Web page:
How many times have you heard the expression, The straw that broke the camel’s back? Maybe you’ve had a problem at work, at home, in the barn and suddenly that’s the final straw. Whether it’s a tantrum or a meltdown waiting to happen, the results usually won’t be pretty. But we all know, if we’re being honest, that the incident in question isn’t really the problem; it’s the whole set of events leading up to this one. In other words, it’s not really the straw that broke the camel’s back, it’s the load he’s carrying. Have you ever been in a situation with your horse where the pressure builds and builds until the explosion finally happens? It’s certainly not much fun to ride in that situation. Maybe you’re going to a horse show, tense and nervous, and you just can’t understand why your horse, who normally walks straight up the ramp, refuses to load. Or you go out on your first hunt, and the tension builds with the dogs, the field, the surroundings, until your horse explodes. You’ve taken him out every week, all summer without a problem. It’s not the surroundings; it is not the crowd; it is not the situation, it is the pressure caused by the situation that causes the problem.

So how can you learn to deal with pressure so that it doesn’t have such a negative impact? How can you teach your horse to do the same? Remember that your horse is a prey animal, so it is naturally inclined to freeze, flee or fight when a stressful situation arises. In our last issue, we talked about a new mindset that will help you (and your horse) deal with these issues: the alpha mindset. This mindset of How can I help you? will be much more beneficial to both of you when you learn to use it when a stressful situation arises; but first you have to learn to push past your pressure threshold (the amount of pressure you can handle before the explosion happens). On any given day, your threshold for what you can handle can change, depending on the circumstances. For example, if you’ve had a rough day at work, you might blow up or melt down much faster than you would in the same situation on a good day. Your horse is the same; depending on the situation, his pressure threshold can change. To raise your threshold to a higher level, and give you a better ride under stressful circumstances, you may need to take your training back to basics.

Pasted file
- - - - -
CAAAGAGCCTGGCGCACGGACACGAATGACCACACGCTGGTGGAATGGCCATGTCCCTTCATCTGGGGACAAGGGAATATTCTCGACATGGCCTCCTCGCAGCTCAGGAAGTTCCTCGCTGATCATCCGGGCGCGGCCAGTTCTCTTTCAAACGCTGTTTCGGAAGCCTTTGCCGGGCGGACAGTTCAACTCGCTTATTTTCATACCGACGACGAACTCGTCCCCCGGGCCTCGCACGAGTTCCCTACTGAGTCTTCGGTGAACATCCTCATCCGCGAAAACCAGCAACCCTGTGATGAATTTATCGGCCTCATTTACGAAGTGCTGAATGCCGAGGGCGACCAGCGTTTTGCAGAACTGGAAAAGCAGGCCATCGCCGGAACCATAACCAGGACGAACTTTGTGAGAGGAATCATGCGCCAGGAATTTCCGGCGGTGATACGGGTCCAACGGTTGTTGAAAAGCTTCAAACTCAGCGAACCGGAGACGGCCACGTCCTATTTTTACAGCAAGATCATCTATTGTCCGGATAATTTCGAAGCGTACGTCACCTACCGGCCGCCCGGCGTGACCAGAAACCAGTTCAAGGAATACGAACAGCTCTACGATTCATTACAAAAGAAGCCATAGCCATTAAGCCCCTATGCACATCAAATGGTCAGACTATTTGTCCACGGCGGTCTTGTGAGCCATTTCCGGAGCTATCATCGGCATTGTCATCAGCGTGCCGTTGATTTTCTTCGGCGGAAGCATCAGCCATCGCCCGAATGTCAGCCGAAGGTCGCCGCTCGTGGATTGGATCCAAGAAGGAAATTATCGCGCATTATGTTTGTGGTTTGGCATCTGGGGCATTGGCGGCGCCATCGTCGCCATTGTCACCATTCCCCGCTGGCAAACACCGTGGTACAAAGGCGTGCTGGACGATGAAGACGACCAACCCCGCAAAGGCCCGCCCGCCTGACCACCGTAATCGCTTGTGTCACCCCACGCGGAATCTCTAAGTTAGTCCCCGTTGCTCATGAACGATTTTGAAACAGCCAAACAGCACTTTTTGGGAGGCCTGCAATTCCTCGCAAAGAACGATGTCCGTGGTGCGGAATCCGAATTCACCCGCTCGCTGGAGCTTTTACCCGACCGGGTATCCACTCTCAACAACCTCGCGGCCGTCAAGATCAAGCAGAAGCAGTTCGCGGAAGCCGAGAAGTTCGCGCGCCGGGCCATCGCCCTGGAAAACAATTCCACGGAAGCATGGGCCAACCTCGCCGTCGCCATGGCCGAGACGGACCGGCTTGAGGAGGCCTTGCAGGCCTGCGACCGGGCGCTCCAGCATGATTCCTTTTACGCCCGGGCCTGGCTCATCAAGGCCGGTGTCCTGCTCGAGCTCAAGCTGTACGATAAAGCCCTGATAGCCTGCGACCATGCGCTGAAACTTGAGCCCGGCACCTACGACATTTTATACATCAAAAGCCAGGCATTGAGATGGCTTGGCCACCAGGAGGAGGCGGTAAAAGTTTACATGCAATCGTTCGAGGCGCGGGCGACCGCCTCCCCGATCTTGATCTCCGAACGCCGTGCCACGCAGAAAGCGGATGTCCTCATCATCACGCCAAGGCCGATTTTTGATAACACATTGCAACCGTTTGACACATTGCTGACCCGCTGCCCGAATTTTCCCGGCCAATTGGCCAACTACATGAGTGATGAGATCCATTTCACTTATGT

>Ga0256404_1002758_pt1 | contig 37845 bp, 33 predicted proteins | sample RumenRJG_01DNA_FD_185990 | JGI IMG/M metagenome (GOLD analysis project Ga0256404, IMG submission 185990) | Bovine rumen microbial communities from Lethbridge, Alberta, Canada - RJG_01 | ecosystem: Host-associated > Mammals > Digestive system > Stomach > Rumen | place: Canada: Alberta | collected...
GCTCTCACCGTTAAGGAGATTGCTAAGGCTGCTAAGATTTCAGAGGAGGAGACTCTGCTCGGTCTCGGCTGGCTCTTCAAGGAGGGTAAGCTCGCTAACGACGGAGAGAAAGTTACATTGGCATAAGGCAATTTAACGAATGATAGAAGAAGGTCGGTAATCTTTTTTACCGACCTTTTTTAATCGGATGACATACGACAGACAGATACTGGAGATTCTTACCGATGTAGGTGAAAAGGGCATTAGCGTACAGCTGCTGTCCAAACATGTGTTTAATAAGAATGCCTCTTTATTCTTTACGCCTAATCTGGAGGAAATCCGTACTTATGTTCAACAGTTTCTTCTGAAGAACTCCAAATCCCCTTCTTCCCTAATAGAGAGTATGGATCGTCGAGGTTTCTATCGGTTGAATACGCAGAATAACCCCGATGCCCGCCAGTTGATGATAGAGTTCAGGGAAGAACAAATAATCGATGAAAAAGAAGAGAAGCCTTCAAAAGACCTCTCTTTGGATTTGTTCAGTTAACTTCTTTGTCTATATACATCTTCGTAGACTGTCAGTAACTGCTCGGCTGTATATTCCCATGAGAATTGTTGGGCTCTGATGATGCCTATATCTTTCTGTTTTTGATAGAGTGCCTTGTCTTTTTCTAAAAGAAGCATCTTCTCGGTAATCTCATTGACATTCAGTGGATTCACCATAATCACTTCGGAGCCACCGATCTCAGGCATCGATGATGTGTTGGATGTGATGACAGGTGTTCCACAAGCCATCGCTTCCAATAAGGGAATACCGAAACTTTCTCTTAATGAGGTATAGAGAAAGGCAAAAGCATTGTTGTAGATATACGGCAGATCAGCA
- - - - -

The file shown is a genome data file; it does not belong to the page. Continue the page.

We use the safe environment of the round pen as a classroom. The training that takes place here will be transferred to the outside world so that the tools you learn will help you with your reactions. First, remember that there is nothing wrong with the round pen. If you truly use the alpha mindset, you will consider failure as an opportunity. It’s hard not to try to get it right or to get upset if your horse isn’t working with you to get it right, no matter what. We are all programmed, in a way, to do our best; to try to reach the goal. But in this case, it’s actually better for the horse to make a mistake (in other words, he’s using the bully mindset) so you can teach him consequences. The pressure to be perfect or get it right is your pressure problem to deal with in the round pen. If the horse doesn’t get it, how do you deal with it? Can you build your threshold so that you really hope for failure to have a teaching moment? This is the perfect place to practice that mindset, because in the round pen it’s not about the destination, it’s not even about the journey; it’s about the mindset needed for the journey.